"home". It is also argued tat other fields of study, like History and Sociology, on the contrary focus disproportionately on the
showing the basic similarities between Human and Ape skeletons
In Franc, the study of Western societies has been traditionally left to sociologists, but this is increasingly
changing,starting in the 1970s from scholars like Isac Chiva and journals like Terrain ("fieldwork"), and
developig with the center founded by Marc Augé (Le Centre d'anthropologie des mondes contemporains, the
Anthopological Research Center of Contemporary Societies). The same approach of focusing on "modern world" topics by Terrain, was also present in the British Manchester School of the
Since the1980s it has become common for social and cultural anthropologists to set ethnographic research in the
Nrth Atlantic region, frequently examining the connections between locations rather than limiting researchto a single locale. There has also been a related shift toward broadening the focus beyond the daily life of ordinary people; increasingly, research is set in settings such as scientific laboratories, social
movemets, governmental and nongovernmental organizations and businesses.
skull of Peking Man, a representative of the extinct species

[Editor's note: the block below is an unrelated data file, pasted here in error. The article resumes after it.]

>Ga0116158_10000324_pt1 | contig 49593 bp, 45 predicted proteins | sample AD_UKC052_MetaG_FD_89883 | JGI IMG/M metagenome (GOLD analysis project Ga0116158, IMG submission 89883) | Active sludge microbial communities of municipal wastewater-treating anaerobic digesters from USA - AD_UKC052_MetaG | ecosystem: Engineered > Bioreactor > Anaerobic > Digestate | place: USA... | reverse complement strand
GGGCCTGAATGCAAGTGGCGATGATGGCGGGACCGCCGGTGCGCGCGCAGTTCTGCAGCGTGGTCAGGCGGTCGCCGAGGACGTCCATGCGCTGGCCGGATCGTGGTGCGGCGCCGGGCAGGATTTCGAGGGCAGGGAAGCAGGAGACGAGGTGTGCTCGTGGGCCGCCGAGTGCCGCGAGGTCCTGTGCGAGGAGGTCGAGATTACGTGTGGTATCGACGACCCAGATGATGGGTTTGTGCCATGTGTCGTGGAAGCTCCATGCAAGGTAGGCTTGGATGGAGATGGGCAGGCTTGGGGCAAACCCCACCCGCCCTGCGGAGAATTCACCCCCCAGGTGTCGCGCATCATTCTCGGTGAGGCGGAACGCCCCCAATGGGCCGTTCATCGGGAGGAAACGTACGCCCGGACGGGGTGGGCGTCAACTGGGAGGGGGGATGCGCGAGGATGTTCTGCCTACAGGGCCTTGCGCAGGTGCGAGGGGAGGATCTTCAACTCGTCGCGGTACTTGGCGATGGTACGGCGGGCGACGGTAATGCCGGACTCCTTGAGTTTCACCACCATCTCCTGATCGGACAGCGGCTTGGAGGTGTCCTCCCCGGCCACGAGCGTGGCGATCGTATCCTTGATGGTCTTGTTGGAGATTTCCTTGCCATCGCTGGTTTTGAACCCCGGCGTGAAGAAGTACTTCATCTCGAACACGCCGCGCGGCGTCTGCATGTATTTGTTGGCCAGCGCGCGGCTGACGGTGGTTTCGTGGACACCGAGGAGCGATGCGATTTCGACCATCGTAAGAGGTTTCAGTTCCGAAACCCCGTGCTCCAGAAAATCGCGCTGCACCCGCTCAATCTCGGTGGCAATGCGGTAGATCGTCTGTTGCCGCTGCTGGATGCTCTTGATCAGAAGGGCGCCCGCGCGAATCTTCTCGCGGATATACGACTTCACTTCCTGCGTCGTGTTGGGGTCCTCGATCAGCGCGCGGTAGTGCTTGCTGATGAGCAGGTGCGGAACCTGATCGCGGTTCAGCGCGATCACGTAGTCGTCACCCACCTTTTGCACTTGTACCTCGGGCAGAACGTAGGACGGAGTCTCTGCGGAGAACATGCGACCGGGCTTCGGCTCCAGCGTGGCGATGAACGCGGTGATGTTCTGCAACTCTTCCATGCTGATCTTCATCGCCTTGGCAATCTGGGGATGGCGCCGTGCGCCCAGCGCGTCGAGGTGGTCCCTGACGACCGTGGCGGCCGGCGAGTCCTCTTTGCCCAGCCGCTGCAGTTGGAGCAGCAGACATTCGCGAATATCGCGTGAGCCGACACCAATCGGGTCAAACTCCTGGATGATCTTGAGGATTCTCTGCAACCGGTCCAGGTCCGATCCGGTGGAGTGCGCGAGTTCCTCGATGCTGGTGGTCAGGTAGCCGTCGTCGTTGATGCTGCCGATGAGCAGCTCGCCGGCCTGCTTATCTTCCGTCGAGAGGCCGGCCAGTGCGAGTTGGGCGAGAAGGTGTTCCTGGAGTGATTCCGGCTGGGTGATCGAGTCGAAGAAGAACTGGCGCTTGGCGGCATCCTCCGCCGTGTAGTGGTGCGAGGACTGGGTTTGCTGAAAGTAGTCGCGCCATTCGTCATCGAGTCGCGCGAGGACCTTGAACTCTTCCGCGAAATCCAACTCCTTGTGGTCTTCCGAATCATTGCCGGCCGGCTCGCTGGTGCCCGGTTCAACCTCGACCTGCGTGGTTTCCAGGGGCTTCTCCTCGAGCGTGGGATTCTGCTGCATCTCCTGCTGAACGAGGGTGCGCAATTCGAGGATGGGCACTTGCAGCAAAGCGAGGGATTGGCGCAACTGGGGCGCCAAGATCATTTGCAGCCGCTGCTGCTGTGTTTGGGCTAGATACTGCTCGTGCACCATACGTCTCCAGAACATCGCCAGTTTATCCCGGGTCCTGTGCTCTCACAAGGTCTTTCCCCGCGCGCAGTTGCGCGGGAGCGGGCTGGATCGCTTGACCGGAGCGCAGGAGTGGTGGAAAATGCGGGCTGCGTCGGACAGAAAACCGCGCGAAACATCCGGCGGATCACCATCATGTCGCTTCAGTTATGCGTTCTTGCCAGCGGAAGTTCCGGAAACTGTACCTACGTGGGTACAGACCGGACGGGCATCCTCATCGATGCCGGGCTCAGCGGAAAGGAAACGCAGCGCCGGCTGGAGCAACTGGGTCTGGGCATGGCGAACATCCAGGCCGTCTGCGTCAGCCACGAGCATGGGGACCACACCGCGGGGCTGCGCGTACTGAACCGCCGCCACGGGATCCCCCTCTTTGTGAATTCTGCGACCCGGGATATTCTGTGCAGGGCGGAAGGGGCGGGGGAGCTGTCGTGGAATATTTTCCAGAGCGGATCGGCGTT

be the nearest ancestor of Homo sapiens, Homo erectus
skull of Australopithecus afarensis
& planet X - Youtube
animation - Youtube
of modern humans - Youtube
ape that got lucky - Youtube
| Archaeology | Dinosaurs
| Evolution | Fossils
| Geology | Mammoths
Meteorites | Paleontology
| Plate Tectonics | Neanderthal
accelerated by man
anthropological anthem by Jameson
as frogs (class: Amphibia)
in Earthworms (phyla: Annelida)
Homo Erectus (Extinct)
spiders, insects (phyla: Arthropoda)
as Eagles, Albatross
as crabs (subphyla: Crustacea)
Rex, Brontosaurus (Extinct)
in Starfish (phyla: Echinodermata)
Tuna (group: Pisces)
(subphyla: Uniramia class:
non- animal life
blooded animals (class: Mammalia)
as octopus (phyla: Mollusca)
Snakes (class: Reptilia)
as Rats, Mice (order: Rodentia)
in Amoeba, plankton (phyla: protozoa)
evolution of refreshment
Thirst for Life
Earth can - the World in Your Hands